April 23, 2014


Building Information Modelling (BIM) is set to be a big part of the industry’s future — and something that manufacturers, distributors and consultants are being urged to act on now.


Catering Insightbrought together a number of key industry stakeholders for a special roundtable at CESA’s London office to discuss what BIM means for this market.


The panelists included:


- Tim Tindle, Managing Director, Falcon- Chris Playford, Market & Development Director, Foster Refrigerator- Paul Arnold, Senior Design Consultant Tricon Foodservice Consultants- Kate Gould, Managing Director, KEG Catering Consultants- Julian Shine, Managing Director, Shine Food Machinery- Keith Warren, Director, Catering Equipment Suppliers Association


Here is how the debate played out:



The Government Construction Strategy (GCS) denotes that all government projects will require fully collaborative 3D BIM (with all project and asset information, documentation and data being electronic) as a minimum by 2016. How well placed currently is the catering equipment community to comply with this?



Tim Tindle: Our industry, like everything else, is spread across a normal distribution curve from innovators through to laggards, and with this at the moment, a lot of it is going on at the front end. The early majority have now got an awareness that it is going to happen but there is a great rump of the industry that is still relatively unaware that you need to be BIM-compliant by 2016 — which means being BIM-compliant today because 2016 buildings are being planned or built now.



Julian Shine: I agree. At this time, until the launch of CESABIM, the industry as a whole is not prepared. There are isolated companies currently providing a BIM model for their products or a BIM construction contracting integration, but the majority do not seem ready to roll out.


Kate Gould: I think the manufacturers have embraced it and are working towards getting the models up and running, and the distributors and large consultants are beginning to look at the software they need to make it more compatible. I would say the place where it is lagging behind is the smaller, independent design consultants that have fewer funds available to them and don’t really know where to invest their money.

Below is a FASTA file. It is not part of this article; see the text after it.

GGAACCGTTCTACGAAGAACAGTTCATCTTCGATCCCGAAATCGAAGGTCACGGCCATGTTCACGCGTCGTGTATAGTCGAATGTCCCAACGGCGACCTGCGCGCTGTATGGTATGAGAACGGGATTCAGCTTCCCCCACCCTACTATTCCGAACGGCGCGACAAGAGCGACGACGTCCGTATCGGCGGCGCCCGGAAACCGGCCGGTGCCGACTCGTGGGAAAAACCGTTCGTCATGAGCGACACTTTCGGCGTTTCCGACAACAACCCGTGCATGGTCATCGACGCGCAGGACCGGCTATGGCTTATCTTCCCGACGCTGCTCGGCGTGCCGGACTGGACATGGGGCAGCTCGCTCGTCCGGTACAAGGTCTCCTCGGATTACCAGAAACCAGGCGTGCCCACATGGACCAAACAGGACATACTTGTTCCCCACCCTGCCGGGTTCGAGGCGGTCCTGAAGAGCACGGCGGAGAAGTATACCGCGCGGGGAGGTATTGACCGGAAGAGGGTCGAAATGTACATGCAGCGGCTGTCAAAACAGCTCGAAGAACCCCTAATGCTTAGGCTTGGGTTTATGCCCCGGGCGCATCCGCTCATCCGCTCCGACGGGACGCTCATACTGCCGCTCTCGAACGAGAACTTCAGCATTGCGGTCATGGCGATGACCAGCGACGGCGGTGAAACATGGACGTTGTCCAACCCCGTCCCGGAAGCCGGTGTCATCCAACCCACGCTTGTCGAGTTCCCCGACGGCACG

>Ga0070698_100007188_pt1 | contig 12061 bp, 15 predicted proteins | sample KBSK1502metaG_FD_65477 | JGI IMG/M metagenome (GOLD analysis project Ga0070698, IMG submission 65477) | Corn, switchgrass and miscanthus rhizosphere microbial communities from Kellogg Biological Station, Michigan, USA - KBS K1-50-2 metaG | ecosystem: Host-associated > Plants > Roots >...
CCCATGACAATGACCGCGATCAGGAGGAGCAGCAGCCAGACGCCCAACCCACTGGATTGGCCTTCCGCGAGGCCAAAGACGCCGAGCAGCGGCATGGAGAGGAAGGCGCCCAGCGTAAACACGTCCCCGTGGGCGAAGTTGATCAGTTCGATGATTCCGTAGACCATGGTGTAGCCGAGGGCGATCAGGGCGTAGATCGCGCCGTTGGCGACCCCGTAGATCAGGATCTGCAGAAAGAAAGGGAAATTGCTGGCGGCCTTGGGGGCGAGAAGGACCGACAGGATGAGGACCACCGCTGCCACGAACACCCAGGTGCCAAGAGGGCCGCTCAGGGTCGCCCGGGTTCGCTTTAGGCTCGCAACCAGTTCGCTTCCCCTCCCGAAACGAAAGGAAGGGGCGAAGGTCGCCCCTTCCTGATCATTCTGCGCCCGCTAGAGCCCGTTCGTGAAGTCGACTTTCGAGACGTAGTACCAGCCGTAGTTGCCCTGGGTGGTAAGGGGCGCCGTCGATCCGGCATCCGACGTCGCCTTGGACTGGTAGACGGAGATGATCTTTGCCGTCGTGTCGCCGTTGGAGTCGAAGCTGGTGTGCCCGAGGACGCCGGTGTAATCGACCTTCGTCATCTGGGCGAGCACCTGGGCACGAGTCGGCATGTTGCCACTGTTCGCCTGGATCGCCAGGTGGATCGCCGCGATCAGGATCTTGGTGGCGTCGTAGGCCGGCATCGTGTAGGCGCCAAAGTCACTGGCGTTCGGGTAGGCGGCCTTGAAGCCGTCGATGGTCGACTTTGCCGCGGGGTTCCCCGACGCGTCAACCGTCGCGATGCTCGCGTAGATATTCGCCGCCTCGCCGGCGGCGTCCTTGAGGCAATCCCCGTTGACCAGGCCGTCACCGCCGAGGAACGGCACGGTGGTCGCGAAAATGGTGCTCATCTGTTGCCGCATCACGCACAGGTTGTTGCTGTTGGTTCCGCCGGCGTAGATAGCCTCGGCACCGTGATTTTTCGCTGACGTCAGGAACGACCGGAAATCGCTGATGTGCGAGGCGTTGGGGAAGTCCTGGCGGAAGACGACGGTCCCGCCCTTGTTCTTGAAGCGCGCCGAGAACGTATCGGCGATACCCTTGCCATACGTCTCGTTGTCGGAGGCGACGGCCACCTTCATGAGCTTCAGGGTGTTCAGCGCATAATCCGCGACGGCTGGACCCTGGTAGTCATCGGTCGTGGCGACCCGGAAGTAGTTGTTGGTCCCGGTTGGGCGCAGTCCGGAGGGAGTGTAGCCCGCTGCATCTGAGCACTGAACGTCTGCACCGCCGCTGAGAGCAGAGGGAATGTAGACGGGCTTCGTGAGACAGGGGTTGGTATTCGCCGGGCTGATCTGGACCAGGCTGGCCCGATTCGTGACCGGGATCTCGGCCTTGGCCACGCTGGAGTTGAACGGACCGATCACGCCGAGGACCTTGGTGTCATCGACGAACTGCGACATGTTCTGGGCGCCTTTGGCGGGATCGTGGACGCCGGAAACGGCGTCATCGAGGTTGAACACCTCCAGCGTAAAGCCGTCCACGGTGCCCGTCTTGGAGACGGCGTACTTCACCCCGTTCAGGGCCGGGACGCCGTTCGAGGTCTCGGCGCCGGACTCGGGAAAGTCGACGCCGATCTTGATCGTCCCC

Chris Playford: There is still a lack of clarity on what the requirements of BIM actually are for a lot of people. We have got these BIM levels of 0-4, and I don’t think it is completely crystal clear what we should be providing and when. Part of the problem is there are some pretty pictures in some pretty BIM presentations — but I don’t think they altogether clarify the situation. This ramp-up through the levels of what you have to provide and how you fulfil that to all of the end-users is quite complicated for people new to the issue to understand.



Paul Arnold: By all accounts, this 2016 deadline isn’t as onerous as I think it is made out to be. I think pretty much most of us are nearly there with the exception that we don’t have a 3D model. That is the only thing missing because the other main requirement is electronic data — well, all the specifications are electronic, all the services can simply be put on a spreadsheet and become electronic.



The information is there, which is no different to the cut sheets or manufacturers’ literature that we currently have — it is just getting that information from there into BIM. It is not something that needs a fully functional 3D model that has these bits in it — it just means a 3D representation and then the documentation and data being electronic. That 2016 deadline comes down to how far you want to take it, and it doesn’t need to be that far.



What is the role of consultants, manufacturers and distributors in the BIM process?



Julian Shine: I see that the consultant community will provide conceptual designs, using the manufacturers’ models, and then the kitchen contractors will have the responsibility of clash detection and full integration with other package contractors for services, fabric and finishes.



Tim Tindle: If you have got a major UK-based manufacturer, such as Falcon or Foster, it is really very simple. We have got to create BIM models for our products and make sure those are updated regularly. That is actually more of a challenge than it sounds because you have to ensure links integrating the BIM model with your production system so it picks up drawing changes and perhaps even Bills of Material changes. Then you have got the companies which are doing the one-off fabrications. In this instance, I think we all accept it will be a very limited BIM model as it tends to be tabling and items like that, but there will still need to be something.